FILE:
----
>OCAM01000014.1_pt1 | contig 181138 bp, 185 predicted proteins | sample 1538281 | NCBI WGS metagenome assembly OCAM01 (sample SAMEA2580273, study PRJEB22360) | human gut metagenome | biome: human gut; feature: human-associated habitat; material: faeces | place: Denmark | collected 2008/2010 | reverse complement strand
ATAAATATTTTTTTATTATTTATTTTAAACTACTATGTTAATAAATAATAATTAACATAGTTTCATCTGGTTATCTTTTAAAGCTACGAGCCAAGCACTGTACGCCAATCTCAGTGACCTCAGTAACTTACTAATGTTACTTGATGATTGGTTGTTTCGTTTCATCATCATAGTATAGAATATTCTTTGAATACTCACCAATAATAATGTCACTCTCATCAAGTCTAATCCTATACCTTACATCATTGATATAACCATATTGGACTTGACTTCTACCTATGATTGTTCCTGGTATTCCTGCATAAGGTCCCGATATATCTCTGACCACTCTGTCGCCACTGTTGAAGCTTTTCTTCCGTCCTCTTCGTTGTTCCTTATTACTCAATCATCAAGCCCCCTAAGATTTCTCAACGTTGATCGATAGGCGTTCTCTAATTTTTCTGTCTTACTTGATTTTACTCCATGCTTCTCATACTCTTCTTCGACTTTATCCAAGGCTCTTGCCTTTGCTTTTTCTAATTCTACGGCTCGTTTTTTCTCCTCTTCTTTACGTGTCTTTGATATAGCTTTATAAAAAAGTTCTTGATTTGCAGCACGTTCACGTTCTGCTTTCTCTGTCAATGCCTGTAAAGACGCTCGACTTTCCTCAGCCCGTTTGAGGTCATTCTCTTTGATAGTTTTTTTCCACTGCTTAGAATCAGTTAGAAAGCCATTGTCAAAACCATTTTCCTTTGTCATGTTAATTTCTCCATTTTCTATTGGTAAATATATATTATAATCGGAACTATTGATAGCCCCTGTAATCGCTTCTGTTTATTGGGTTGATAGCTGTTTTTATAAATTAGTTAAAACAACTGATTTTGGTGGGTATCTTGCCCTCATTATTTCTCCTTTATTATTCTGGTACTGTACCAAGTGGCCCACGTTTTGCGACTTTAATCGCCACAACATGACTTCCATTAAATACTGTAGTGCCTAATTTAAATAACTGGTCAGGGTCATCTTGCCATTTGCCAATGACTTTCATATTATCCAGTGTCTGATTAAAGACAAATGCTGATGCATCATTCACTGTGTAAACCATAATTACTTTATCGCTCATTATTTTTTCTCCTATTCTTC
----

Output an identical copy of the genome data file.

>OCAM01000014.1_pt1 | contig 181138 bp, 185 predicted proteins | sample 1538281 | NCBI WGS metagenome assembly OCAM01 (sample SAMEA2580273, study PRJEB22360) | human gut metagenome | biome: human gut; feature: human-associated habitat; material: faeces | place: Denmark | collected 2008/2010 | reverse complement strand
ATAAATATTTTTTTATTATTTATTTTAAACTACTATGTTAATAAATAATAATTAACATAGTTTCATCTGGTTATCTTTTAAAGCTACGAGCCAAGCACTGTACGCCAATCTCAGTGACCTCAGTAACTTACTAATGTTACTTGATGATTGGTTGTTTCGTTTCATCATCATAGTATAGAATATTCTTTGAATACTCACCAATAATAATGTCACTCTCATCAAGTCTAATCCTATACCTTACATCATTGATATAACCATATTGGACTTGACTTCTACCTATGATTGTTCCTGGTATTCCTGCATAAGGTCCCGATATATCTCTGACCACTCTGTCGCCACTGTTGAAGCTTTTCTTCCGTCCTCTTCGTTGTTCCTTATTACTCAATCATCAAGCCCCCTAAGATTTCTCAACGTTGATCGATAGGCGTTCTCTAATTTTTCTGTCTTACTTGATTTTACTCCATGCTTCTCATACTCTTCTTCGACTTTATCCAAGGCTCTTGCCTTTGCTTTTTCTAATTCTACGGCTCGTTTTTTCTCCTCTTCTTTACGTGTCTTTGATATAGCTTTATAAAAAAGTTCTTGATTTGCAGCACGTTCACGTTCTGCTTTCTCTGTCAATGCCTGTAAAGACGCTCGACTTTCCTCAGCCCGTTTGAGGTCATTCTCTTTGATAGTTTTTTTCCACTGCTTAGAATCAGTTAGAAAGCCATTGTCAAAACCATTTTCCTTTGTCATGTTAATTTCTCCATTTTCTATTGGTAAATATATATTATAATCGGAACTATTGATAGCCCCTGTAATCGCTTCTGTTTATTGGGTTGATAGCTGTTTTTATAAATTAGTTAAAACAACTGATTTTGGTGGGTATCTTGCCCTCATTATTTCTCCTTTATTATTCTGGTACTGTACCAAGTGGCCCACGTTTTGCGACTTTAATCGCCACAACATGACTTCCATTAAATACTGTAGTGCCTAATTTAAATAACTGGTCAGGGTCATCTTGCCATTTGCCAATGACTTTCATATTATCCAGTGTCTGATTAAAGACAAATGCTGATGCATCATTCACTGTGTAAACCATAATTACTTTATCGCTCATTATTTTTTCTCCTATTCTTC